"Rhett Guter makes his Goodspeed debut in the title role of Conrad Birdie, whose character name is a wordplay on the name of the singer Conway Twitty. A Utah native, Mr. Guter played the heartthrob flawlessly and boy, did he look the part. Off stage at the home of the MacAfee family, he was enough of an awful houseguest without crossing the line to insufferable, making it hard not to like the character. 'Honestly Sincere' and 'One Last Kiss' were two of the strongest parts of the production."
"Casting is spot-on. Guter renders Conrad Birdie’s two-sided character exceptionally well. On cue, he is the hip-thrusting, gyrating teen heartthrob, who makes even the mayor’s wife swoon and faint. Behind the scenes, he is the MacAfees’ selfish and rude house guest. Guter’s performance of “Honestly Sincere” sends screaming, frenzied teens into the aisles to the audience’s delight."
- In the Spotlight
"…watching the devastatingly handsome Rhett Guter as Conrad Birdie, shaking his hips like there’s no tomorrow, one can’t help but put on a happy face, a refreshing gift really, that makes this Birdie much more than welcome."
- Stage Buddy
"They didn’t name it 'Bye Bye Birdie' for nothing. At Goodspeed, the latest revival of the teen favorite is especially endearing when Rhett Guter, as rock ‘n’ roll heartthrob Conrad Birdie, appears. Doing a sly yet affectionate take-off on the likes of Elvis Presley, Guter thrusts his hips, pumps his arms and gleefully lets us in on the joke in this jazzy, tuneful, funny production.
"From his first 'pow' entrance to his swoon-inducing 'Honestly Sincere' to his sensational 'A Lot of Livin’ to Do,' Guter is magnetic, drawing the ensemble to him
"…No one ever claimed 'Bye Bye Birdie' a work of art. But its insouciance is beguiling and, in this production, it rings the bell with Rhett Guter."
- David Rosenberg, CT Critics Circle
"It’s that title character to look for in the snappy revival of 'Bye Bye Birdie' currently delighting audiences throughout the summer at the Goodspeed Opera House. With the moves of Elvis Presley and the persona of James Dean, actor Rhett Guter blows the roof off the Goodspeed…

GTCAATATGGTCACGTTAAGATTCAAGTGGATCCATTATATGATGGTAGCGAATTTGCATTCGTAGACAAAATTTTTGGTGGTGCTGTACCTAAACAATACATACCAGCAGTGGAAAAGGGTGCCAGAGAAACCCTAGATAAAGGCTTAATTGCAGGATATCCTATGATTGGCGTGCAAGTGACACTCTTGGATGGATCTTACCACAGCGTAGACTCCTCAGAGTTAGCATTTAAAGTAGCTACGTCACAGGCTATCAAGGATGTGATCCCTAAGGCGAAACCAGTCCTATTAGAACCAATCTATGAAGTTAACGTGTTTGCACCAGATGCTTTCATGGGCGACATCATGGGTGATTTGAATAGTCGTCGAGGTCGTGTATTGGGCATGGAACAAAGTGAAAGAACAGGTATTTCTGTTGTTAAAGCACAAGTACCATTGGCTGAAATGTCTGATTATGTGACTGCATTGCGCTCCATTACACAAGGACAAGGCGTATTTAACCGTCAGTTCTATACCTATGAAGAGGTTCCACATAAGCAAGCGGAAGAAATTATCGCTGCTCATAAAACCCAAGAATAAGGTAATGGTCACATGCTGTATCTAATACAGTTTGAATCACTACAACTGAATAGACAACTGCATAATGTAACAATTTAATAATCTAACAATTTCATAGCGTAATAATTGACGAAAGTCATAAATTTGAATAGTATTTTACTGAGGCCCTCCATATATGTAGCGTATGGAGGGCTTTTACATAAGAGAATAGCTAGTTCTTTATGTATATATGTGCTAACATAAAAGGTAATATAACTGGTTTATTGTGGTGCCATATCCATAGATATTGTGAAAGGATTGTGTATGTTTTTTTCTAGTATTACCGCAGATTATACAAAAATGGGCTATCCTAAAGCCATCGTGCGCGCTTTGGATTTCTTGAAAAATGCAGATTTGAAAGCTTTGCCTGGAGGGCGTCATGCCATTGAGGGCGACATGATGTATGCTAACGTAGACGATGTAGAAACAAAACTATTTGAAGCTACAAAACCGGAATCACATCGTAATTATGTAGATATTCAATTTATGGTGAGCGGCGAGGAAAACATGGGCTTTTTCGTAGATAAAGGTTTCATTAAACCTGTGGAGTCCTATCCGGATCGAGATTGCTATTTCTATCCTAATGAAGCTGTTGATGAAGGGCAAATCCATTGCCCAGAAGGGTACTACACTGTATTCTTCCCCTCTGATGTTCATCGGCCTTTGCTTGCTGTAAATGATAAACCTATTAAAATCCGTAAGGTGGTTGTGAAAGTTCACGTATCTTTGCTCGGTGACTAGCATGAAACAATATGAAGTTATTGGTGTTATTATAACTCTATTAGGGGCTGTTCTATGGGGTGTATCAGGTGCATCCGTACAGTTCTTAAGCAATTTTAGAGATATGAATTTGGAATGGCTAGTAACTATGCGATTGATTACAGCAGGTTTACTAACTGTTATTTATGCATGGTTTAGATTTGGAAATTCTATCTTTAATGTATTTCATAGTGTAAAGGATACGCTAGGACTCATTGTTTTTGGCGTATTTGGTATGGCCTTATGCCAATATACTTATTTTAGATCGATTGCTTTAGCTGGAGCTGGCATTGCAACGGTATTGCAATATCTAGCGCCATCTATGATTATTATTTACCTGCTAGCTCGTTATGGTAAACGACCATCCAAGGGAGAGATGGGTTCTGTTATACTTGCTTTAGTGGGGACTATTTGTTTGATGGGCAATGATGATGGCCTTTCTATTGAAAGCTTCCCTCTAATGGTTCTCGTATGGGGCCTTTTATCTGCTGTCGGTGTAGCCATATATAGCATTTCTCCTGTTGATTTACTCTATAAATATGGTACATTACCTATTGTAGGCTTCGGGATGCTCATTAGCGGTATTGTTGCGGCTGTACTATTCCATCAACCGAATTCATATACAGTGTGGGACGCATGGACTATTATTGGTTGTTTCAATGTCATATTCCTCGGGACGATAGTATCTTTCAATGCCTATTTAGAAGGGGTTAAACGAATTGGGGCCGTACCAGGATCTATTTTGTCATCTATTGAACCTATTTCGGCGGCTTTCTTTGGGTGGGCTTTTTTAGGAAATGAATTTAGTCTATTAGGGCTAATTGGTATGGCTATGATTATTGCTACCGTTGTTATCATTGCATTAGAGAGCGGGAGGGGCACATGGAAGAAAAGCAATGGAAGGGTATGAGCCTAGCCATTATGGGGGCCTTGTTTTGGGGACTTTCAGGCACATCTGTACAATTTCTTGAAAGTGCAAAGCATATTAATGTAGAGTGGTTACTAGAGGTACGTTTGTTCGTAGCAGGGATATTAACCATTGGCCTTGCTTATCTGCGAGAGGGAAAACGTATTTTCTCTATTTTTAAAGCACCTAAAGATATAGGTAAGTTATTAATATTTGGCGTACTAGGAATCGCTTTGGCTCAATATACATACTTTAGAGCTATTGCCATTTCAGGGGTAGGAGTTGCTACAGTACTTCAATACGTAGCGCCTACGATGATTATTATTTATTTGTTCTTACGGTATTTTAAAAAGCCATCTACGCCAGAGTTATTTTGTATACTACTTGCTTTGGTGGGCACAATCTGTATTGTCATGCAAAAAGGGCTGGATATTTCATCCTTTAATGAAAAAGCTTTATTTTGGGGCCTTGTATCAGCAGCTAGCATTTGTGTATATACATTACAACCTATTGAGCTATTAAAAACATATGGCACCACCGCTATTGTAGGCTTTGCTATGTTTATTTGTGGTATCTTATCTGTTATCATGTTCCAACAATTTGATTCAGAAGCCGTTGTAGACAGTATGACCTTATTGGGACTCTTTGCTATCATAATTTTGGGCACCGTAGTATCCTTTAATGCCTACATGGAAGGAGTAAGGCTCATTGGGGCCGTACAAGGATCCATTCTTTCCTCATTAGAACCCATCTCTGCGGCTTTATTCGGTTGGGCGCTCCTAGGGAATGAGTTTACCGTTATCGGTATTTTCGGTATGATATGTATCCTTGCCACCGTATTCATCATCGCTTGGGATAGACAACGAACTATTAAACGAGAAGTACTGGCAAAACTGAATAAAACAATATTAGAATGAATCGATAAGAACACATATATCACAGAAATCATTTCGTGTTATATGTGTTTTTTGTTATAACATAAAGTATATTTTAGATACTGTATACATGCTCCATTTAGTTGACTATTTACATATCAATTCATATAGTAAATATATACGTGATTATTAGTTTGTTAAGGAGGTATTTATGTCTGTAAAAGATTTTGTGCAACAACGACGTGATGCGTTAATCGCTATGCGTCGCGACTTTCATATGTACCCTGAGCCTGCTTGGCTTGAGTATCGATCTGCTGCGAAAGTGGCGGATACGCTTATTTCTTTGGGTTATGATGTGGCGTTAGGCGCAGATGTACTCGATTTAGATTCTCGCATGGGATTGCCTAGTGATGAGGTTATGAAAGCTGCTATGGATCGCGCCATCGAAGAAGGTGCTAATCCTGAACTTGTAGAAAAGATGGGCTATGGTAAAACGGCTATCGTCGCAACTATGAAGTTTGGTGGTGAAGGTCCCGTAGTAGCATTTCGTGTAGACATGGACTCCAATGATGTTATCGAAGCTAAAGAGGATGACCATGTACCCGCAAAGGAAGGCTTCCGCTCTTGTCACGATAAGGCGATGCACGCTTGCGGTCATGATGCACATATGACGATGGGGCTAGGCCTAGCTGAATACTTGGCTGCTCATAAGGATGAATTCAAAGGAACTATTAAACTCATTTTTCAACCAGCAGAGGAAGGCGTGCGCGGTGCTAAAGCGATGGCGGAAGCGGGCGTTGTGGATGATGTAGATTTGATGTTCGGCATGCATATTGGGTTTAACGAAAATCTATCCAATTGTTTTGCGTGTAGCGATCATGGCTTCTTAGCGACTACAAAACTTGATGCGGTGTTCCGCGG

"Best of all is Mr. Guter, who simply slays the audience with his first act showstopper, 'Honestly Sincere' and then tops that performance with the exuberant 'A Lot of Livin’ to Do' in the second act, showing the teens of Sweet Apple what they’ve been missing. Guter has star quality that often propels the show to the stratosphere whenever he appears. The musical could use more of him!"
- Tom Holehan, CT. Critics Circle
"Also, Goodspeed Opera House could not have found a better Conrad Birdie than Rhett Guter. He is quite believable as the kind of idol that young girls would scream over, and both his 'One Last Kiss' and 'A Lot of Livin’ to Do' songs have the kind of sexual energy needed for this role."
- Zander Opper, CT Critics Circle
"Rhett Ghuter as the charismatic, hip-shaking Birdie is flat-out phenomenal. He embodies the role as if it were made for him. He balances the fine line between bringing us some of the smooth and smoldering Elvis signature moves, without becoming too flamboyant. His character is both desirable and undesirable at the same time, and he completely nails 'Honestly Sincere'"
- Stephanie C Lyons, CT Critics Circle
"I must begin with the casting of Conrad Birdie, the 'Elvis' character. While I liked Jesse Pearson in the film, I always thought his portrayal was campy and a caricature of the real Elvis. Indeed, he was not that far removed from the plethora of Elvis impersonators I’ve seen over the years. I am thrilled to say that Rhett Guter made Conrad Birdie his own. He was knock-down, drag-out wonderful as the self-involved gyrating rocker. He killed it in the 'Honestly Sincere' musical number. He had another show-stopping moment in 'A Lot of Livin’ to do.'"
- Wayne Keeley, CT. Critics Circle
"Rhett Guter, with swiveling hips ablaze, is self-assured, high octane, and also detached as rock and roller Conrad Birdie."
- Stuart Brown, CT. Critics Circle
"Rhett Guter, who’s charming smile resembles that of James Dean, nails his rock star role."
- Marlene S. Gaylinn, CT Critics Circle